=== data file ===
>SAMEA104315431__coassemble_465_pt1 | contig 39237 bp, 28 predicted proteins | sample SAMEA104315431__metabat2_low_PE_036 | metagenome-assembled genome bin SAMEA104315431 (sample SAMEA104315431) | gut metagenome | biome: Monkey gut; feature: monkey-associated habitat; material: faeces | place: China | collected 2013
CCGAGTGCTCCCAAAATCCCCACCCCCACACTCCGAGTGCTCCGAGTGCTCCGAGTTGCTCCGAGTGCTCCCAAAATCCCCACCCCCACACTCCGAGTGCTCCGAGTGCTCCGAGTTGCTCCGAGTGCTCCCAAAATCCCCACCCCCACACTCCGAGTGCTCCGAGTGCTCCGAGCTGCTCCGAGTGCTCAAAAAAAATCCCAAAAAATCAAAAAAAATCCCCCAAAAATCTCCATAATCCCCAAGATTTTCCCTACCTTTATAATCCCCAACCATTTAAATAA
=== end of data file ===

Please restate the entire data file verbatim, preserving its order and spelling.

>SAMEA104315431__coassemble_465_pt1 | contig 39237 bp, 28 predicted proteins | sample SAMEA104315431__metabat2_low_PE_036 | metagenome-assembled genome bin SAMEA104315431 (sample SAMEA104315431) | gut metagenome | biome: Monkey gut; feature: monkey-associated habitat; material: faeces | place: China | collected 2013
CCGAGTGCTCCCAAAATCCCCACCCCCACACTCCGAGTGCTCCGAGTGCTCCGAGTTGCTCCGAGTGCTCCCAAAATCCCCACCCCCACACTCCGAGTGCTCCGAGTGCTCCGAGTTGCTCCGAGTGCTCCCAAAATCCCCACCCCCACACTCCGAGTGCTCCGAGTGCTCCGAGCTGCTCCGAGTGCTCAAAAAAAATCCCAAAAAATCAAAAAAAATCCCCCAAAAATCTCCATAATCCCCAAGATTTTCCCTACCTTTATAATCCCCAACCATTTAAATAA